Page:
The way to this caterpillar’s heart is through its stomach.

No doubt you are familiar with the eating machine that is the subject of this week’s article. These black caterpillars with orange stripes have been everywhere lately, in your trees, on your deck, crawling across the driveway and squishing under your feet.

Consider yourself (and your trees) lucky if you don’t know or haven’t seen the caterpillar in question. Orange-striped oakworms have been devouring their preferred foodstuff — oak trees — voraciously over the past few weeks. A few of my favorite oaks have been stripped almost completely of their leaves by this persistent pest. Or make that, pests. Oakworm caterpillars are never alone. As gregarious gatherers, they aggregate in large numbers. The orange-striped oakworm caterpillar never misses a meal. Be it breakfast, lunch or dinner, this worm won’t be late. Nor will this muncher miss a snack. In fact, the life of an orange-striped oakworm caterpillar is one big everlasting all-you-can-eat buffet.

And, since we know that what goes in must come out, a mention must be made of the copious amounts of frass, or caterpillar droppings, which seem to be raining down below the affected trees.

Fortunately, for my trees (and yours), it won’t be heartbreak, since they will survive the assault. Orange-striped oakworms are fall defoliators, which are much preferable to spring leaf-eaters. In the fall, trees have completed most of their photosynthesizing and growth and are ratcheting down their activity to prepare for winter dormancy. Only already stressed trees, such as those suffering from drought or disease, are likely to be negatively affected.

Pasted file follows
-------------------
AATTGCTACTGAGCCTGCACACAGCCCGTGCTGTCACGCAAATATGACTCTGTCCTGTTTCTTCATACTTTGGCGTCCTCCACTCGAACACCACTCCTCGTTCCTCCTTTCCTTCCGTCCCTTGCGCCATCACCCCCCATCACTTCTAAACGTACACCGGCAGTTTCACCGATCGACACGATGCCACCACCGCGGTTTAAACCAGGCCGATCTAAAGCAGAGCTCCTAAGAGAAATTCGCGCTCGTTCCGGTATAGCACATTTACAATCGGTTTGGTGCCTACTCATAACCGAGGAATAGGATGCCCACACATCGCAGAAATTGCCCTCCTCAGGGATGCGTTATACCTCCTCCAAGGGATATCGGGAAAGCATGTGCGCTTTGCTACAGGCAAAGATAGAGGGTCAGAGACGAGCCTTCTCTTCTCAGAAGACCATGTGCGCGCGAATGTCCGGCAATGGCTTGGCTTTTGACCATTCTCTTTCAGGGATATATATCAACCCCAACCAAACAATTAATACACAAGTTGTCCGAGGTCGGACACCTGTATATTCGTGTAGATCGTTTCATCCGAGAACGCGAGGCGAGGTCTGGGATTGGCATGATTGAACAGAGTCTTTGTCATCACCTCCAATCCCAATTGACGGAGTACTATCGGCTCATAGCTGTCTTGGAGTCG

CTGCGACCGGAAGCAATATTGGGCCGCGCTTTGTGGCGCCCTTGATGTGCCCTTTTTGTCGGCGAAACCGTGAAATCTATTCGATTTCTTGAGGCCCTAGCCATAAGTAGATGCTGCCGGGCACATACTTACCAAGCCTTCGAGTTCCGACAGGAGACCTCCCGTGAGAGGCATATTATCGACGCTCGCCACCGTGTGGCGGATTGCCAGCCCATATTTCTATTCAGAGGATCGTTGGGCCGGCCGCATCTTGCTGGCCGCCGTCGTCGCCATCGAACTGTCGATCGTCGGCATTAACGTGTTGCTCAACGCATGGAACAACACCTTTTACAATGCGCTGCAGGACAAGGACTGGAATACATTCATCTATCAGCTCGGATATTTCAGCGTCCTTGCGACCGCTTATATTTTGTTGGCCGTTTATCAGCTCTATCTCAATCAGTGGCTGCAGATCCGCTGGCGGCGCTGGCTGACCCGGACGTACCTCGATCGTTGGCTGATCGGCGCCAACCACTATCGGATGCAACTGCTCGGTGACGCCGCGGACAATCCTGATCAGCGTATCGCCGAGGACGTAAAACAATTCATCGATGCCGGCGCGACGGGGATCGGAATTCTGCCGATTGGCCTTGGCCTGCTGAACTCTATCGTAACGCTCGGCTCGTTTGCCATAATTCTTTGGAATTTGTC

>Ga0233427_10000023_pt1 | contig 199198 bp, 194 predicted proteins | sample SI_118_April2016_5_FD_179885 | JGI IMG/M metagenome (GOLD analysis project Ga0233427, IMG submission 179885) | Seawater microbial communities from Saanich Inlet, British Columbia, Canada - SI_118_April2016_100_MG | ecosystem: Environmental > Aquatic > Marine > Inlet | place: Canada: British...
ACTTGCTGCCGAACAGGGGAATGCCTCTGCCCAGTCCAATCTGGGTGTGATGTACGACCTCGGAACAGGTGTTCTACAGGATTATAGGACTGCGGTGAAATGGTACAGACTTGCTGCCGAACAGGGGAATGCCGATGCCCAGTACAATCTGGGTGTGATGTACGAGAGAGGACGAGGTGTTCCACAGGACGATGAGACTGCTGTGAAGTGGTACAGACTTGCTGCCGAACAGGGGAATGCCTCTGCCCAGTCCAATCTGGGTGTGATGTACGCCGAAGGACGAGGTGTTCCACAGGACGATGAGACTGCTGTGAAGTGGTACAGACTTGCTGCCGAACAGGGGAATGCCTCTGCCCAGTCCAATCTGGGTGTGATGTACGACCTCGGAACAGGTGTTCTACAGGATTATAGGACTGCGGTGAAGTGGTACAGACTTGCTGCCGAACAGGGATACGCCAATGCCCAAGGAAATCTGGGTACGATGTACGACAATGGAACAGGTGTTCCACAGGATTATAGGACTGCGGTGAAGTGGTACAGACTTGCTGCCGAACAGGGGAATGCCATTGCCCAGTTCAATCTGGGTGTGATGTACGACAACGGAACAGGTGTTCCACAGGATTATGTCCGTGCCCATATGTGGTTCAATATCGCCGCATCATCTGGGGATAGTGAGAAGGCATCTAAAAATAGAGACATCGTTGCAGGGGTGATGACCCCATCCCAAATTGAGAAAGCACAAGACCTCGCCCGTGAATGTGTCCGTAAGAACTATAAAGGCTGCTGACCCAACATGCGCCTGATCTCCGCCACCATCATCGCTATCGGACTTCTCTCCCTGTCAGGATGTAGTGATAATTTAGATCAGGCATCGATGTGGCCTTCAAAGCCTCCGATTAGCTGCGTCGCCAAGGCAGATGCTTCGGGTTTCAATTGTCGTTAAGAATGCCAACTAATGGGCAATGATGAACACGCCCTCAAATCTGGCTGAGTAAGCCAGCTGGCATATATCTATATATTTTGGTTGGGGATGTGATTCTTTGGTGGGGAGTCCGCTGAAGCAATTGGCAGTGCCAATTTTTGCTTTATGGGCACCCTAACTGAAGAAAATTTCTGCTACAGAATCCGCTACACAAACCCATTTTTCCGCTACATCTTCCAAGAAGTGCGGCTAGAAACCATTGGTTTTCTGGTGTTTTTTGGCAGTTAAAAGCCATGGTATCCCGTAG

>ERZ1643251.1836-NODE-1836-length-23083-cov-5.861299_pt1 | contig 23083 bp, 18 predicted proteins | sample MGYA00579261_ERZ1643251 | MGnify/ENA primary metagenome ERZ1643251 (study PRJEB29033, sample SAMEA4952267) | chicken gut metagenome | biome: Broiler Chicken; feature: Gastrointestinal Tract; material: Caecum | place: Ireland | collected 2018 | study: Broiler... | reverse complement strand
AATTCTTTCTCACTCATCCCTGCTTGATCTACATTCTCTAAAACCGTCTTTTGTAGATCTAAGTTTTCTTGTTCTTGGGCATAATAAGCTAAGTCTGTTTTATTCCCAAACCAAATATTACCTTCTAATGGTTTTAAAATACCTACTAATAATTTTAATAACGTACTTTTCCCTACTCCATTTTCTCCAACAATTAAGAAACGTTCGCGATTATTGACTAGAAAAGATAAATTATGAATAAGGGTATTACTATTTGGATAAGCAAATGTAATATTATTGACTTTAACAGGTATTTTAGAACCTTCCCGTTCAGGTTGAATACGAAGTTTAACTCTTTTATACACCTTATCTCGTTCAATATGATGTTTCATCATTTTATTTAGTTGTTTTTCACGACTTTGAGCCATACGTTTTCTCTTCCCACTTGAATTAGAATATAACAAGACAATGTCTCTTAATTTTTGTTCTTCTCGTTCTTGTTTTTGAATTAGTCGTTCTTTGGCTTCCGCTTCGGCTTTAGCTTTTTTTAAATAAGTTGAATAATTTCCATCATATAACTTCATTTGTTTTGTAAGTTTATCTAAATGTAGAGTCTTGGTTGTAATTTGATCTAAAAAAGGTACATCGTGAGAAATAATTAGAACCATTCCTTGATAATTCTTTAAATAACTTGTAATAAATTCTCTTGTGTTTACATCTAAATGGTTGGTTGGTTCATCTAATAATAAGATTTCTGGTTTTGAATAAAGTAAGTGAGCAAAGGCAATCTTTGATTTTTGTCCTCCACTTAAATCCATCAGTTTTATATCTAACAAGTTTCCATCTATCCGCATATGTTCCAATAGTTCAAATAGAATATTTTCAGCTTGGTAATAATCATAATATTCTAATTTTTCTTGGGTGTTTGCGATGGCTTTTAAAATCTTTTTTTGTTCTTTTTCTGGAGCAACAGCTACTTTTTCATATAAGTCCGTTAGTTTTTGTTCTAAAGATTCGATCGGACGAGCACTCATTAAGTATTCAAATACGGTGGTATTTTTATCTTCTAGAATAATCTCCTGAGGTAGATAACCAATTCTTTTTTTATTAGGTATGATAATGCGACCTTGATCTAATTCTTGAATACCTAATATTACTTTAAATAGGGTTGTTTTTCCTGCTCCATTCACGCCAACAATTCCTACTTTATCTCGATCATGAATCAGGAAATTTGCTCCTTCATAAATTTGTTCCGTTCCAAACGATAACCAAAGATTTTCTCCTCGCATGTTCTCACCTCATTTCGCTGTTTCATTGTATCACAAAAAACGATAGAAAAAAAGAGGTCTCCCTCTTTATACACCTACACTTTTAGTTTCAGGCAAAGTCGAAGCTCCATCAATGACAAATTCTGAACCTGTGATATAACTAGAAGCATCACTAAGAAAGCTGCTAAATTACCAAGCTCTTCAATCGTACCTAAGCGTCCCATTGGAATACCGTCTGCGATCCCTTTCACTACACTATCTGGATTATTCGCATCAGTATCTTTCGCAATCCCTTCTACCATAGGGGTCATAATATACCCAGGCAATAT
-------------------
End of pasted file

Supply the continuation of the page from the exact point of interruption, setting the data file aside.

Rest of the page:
After these caterpillars have eaten their fill, they will drop to the ground and crawl around to find a suitable place to pupate. Orange-striped oakworms will nestle themselves below the soil and turn into a dark brown or black pupa to overwinter. In the summer, they will emerge as orange-striped oakworm moths, ready to begin the cycle anew.

Likely, you have seen this furry-bodied moth earlier in the summer around your porch light. They are distinctive pink-to-orange moths with a single white spot in the middle of their forewing. Keep an eye on them, as they will be laying the 500 or so eggs that will become the voracious caterpillars. If you catch them in the act and find those eggs, just cut the affected leaves off of the tree and dispose of them before they turn into those dreaded black and orange crawlers.

As much as I might malign them, the orange-striped oakworm will remain undeterred and unaffected by my slander or others’ disdain. Indeed, they will continue along without a care, because, to paraphrase American journalist John Gunther, “All happiness depends on a leisurely meal,” and these insects have had their fill!

Suzan Bellincampi is director of the Felix Neck Wildlife Sanctuary in Edgartown.